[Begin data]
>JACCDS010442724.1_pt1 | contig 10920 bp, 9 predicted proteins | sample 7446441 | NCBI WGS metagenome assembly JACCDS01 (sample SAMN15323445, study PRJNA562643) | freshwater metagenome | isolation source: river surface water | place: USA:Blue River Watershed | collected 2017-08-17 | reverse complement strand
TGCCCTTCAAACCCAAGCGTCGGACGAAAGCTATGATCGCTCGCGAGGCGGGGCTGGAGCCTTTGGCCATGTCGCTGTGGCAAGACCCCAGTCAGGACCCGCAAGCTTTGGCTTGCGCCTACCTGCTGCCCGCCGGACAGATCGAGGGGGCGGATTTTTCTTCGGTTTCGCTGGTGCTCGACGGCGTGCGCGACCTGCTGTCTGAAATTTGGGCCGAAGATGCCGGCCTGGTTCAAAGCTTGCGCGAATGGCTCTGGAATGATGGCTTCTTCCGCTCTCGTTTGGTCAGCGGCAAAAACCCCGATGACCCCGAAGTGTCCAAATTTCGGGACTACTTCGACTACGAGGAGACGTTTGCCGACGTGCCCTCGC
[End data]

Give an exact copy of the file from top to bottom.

>JACCDS010442724.1_pt1 | contig 10920 bp, 9 predicted proteins | sample 7446441 | NCBI WGS metagenome assembly JACCDS01 (sample SAMN15323445, study PRJNA562643) | freshwater metagenome | isolation source: river surface water | place: USA:Blue River Watershed | collected 2017-08-17 | reverse complement strand
TGCCCTTCAAACCCAAGCGTCGGACGAAAGCTATGATCGCTCGCGAGGCGGGGCTGGAGCCTTTGGCCATGTCGCTGTGGCAAGACCCCAGTCAGGACCCGCAAGCTTTGGCTTGCGCCTACCTGCTGCCCGCCGGACAGATCGAGGGGGCGGATTTTTCTTCGGTTTCGCTGGTGCTCGACGGCGTGCGCGACCTGCTGTCTGAAATTTGGGCCGAAGATGCCGGCCTGGTTCAAAGCTTGCGCGAATGGCTCTGGAATGATGGCTTCTTCCGCTCTCGTTTGGTCAGCGGCAAAAACCCCGATGACCCCGAAGTGTCCAAATTTCGGGACTACTTCGACTACGAGGAGACGTTTGCCGACGTGCCCTCGC